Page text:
“He is giving the race serious consideration,” Hawley’s spokesman, Paradise, said in an email after Pence’s call. “Josh has also received calls from others (candidates) interested in running and he is letting them know of his decision to consider the race.”
Buzz about Hawley’s growing interset in the Senate increased last week, when Hawley visited Washington, D.C., to meet with Senate Judiciary Chairman Chuck Grassley, an Iowa Republican; Justice Department officials; and others.
During his first seven months in office, Hawley has tackled two of McCaskill’s top watchdog priorities, filing a lawsuit against opioid manufacturers and establishing a new initiative meant to fight human trafficking.
McCaskill told reporters Tuesday that she welcomed Hawley’s efforts on trafficking. She also pointed out that she and Republican Sen. Rob Portman of Ohio have been investigating trafficking through the website Backpage for two years now. The two senators introduced a bill Tuesday that would strip federal liability protections from websites that “assist, support, or facilitate” violations of sex trafficking laws.
“I think frankly (Hawley) could get a lot of information just from us that he is seeking in his civil action,” McCaskill said, “but I’m also going to send it to all the prosecutors who have criminal jurisdiction.”
Hawley attended Rockhurst High School in Kansas City and graduated from Yale Law School in 2006. Eventually, he clerked for Chief Justice John Roberts at the U.S. Supreme Court before joining Roberts’ old law firm as an appellate attorney.
He moved back to Missouri to teach law at the University of Missouri in 2011. During that time, he also served as senior counsel for the Washington, D.C.-based Becket Fund for Religious Liberty, assisting in the successful lawsuit challenging the Affordable Care Act’s contraception mandate.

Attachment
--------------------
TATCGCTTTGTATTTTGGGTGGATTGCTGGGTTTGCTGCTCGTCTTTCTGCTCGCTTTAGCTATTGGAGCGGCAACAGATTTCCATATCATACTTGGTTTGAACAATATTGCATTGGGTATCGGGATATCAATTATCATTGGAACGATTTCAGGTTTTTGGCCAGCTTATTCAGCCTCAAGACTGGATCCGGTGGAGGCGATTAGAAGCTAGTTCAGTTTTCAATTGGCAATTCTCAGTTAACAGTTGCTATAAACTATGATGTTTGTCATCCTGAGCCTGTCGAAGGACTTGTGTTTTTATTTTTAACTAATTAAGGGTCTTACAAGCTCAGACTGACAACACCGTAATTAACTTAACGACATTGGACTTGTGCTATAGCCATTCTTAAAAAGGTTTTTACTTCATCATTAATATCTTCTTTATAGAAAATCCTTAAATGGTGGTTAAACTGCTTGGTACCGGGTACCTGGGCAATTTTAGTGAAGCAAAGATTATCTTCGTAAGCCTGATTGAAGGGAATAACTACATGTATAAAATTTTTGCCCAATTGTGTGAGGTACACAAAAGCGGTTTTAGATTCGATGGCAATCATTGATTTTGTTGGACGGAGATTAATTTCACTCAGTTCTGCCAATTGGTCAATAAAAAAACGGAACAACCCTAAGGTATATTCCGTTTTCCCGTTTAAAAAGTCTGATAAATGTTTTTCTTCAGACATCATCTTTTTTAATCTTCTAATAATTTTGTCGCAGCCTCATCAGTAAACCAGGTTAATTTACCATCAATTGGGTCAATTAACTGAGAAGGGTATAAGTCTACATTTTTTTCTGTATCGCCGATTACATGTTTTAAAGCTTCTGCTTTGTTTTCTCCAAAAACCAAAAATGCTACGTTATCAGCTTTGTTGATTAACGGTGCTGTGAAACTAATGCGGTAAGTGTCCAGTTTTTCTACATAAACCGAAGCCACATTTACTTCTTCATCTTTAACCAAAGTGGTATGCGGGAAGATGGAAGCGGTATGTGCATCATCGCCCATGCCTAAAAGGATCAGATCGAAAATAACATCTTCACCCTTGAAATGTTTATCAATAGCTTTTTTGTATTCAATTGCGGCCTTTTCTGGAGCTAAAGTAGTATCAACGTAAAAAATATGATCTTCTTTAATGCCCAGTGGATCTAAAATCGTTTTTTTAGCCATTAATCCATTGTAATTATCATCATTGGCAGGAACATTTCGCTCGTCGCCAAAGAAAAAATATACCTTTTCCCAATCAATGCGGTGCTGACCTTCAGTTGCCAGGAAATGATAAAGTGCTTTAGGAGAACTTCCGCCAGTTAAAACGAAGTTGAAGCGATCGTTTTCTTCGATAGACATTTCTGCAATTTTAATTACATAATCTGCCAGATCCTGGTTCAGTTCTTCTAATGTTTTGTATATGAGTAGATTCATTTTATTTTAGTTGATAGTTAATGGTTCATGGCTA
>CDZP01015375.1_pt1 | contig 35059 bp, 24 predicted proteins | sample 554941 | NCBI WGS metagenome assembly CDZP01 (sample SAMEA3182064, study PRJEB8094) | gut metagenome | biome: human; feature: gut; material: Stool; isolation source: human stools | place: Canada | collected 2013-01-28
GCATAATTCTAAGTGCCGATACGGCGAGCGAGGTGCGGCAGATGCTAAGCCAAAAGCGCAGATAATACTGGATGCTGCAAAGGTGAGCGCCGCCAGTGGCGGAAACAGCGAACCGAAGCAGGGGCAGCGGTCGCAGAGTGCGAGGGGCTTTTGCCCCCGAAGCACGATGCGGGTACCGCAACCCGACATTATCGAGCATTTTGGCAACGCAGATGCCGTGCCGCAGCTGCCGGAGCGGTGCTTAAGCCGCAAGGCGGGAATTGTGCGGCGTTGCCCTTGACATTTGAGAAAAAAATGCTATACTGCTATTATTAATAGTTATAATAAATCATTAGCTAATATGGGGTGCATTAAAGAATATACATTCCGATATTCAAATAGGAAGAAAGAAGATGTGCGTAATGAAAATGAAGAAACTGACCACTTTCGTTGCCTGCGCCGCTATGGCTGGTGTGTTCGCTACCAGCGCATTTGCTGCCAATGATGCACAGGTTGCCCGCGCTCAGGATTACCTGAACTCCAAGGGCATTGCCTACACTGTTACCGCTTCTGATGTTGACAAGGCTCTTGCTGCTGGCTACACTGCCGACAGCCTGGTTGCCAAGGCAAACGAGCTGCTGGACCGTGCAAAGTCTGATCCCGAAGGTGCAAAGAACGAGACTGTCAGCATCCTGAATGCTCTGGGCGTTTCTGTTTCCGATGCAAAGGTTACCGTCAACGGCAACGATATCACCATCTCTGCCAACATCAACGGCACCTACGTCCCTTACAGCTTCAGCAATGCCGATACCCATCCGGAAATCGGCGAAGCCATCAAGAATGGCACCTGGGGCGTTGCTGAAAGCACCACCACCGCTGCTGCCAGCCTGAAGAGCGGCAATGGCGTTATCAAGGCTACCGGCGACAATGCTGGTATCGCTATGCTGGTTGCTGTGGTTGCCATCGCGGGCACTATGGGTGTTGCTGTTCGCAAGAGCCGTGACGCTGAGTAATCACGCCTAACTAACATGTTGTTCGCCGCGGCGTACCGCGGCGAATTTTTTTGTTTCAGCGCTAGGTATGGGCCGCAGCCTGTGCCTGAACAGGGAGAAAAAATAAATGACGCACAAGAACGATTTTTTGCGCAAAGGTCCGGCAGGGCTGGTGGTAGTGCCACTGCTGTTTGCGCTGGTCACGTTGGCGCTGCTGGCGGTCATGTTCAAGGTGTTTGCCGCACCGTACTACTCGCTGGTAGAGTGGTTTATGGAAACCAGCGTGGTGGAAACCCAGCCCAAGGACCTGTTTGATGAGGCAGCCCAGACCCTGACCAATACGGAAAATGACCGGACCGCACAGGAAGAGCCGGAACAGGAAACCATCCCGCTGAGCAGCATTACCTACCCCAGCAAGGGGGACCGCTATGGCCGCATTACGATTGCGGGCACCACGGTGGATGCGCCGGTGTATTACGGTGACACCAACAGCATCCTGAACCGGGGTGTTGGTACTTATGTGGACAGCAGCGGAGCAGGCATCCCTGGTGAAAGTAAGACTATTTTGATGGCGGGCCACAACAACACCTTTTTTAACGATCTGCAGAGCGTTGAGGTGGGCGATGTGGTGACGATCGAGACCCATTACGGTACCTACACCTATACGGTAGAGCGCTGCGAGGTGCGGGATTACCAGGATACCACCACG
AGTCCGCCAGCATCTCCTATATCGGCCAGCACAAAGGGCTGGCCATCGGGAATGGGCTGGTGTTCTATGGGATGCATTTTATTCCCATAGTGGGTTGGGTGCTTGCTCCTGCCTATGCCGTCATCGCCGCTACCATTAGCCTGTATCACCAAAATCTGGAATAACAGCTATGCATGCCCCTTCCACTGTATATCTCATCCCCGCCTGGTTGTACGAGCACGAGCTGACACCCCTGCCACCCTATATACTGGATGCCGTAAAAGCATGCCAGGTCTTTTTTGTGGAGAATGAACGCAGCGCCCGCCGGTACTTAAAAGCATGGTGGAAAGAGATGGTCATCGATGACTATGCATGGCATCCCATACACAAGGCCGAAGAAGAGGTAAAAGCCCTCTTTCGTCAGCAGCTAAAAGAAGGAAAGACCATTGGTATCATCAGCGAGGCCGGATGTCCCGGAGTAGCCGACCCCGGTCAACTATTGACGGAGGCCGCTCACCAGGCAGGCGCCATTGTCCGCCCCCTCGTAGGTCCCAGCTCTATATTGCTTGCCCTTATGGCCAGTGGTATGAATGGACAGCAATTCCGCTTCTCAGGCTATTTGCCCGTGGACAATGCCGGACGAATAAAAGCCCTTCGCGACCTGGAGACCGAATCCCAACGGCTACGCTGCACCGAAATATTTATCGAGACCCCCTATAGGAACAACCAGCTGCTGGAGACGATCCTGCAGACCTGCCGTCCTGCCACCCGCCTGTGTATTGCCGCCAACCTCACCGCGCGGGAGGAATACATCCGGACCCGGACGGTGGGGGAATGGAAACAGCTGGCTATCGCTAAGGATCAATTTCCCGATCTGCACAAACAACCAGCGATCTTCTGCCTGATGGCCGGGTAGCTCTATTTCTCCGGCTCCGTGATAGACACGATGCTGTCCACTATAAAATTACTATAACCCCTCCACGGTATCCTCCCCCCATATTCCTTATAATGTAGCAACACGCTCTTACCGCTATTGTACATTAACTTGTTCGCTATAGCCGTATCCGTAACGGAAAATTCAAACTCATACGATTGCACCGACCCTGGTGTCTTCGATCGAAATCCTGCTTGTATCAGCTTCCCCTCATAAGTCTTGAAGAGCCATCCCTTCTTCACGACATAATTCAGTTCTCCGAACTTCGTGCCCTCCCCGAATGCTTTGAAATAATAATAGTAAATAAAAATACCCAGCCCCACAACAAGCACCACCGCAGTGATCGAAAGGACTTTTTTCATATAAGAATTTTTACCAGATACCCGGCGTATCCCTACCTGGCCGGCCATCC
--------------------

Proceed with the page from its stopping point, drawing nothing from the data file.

Hawley had never run for office before entering the race for attorney general last year. After surviving a brutal Republican primary against a state senator from Columbia, he cruised to victory in the fall, winning more votes than any other person on the Missouri ballot, including Trump.
“Josh will win the primary in a heartbeat,” said James Harris, Jefferson City-based Republican consultant, who noted that Hawley survived a brutal primary in 2016 and went onto win by a wide margin in the general election. “He’s that person your party base, donors and activists are looking for.”
Harris said the 37-year-old Hawley’s youth provides “a huge contrast” with 64-year-old McCaskill, who is seeking her third term in the Senate.
Other candidates seeking the Republican nomination include Tony Monetti, a retired Air Force pilot from Warrensburg, Dan McQueen, a Desert Storm veteran who runs an aerospace consulting firm in Jefferson City, and Austin Petersen, a Kansas City man who last year unsuccessfully sought the Libertarian nomination for president.
State Rep. Paul Curtman, a Marine veteran who represents Franklin County, has formed an exploratory committee, and state Rep. Marsha Haefner, who represents St. Louis County, has also expressed interest in the race.
The Star’s Jason Hancock contributed to this report.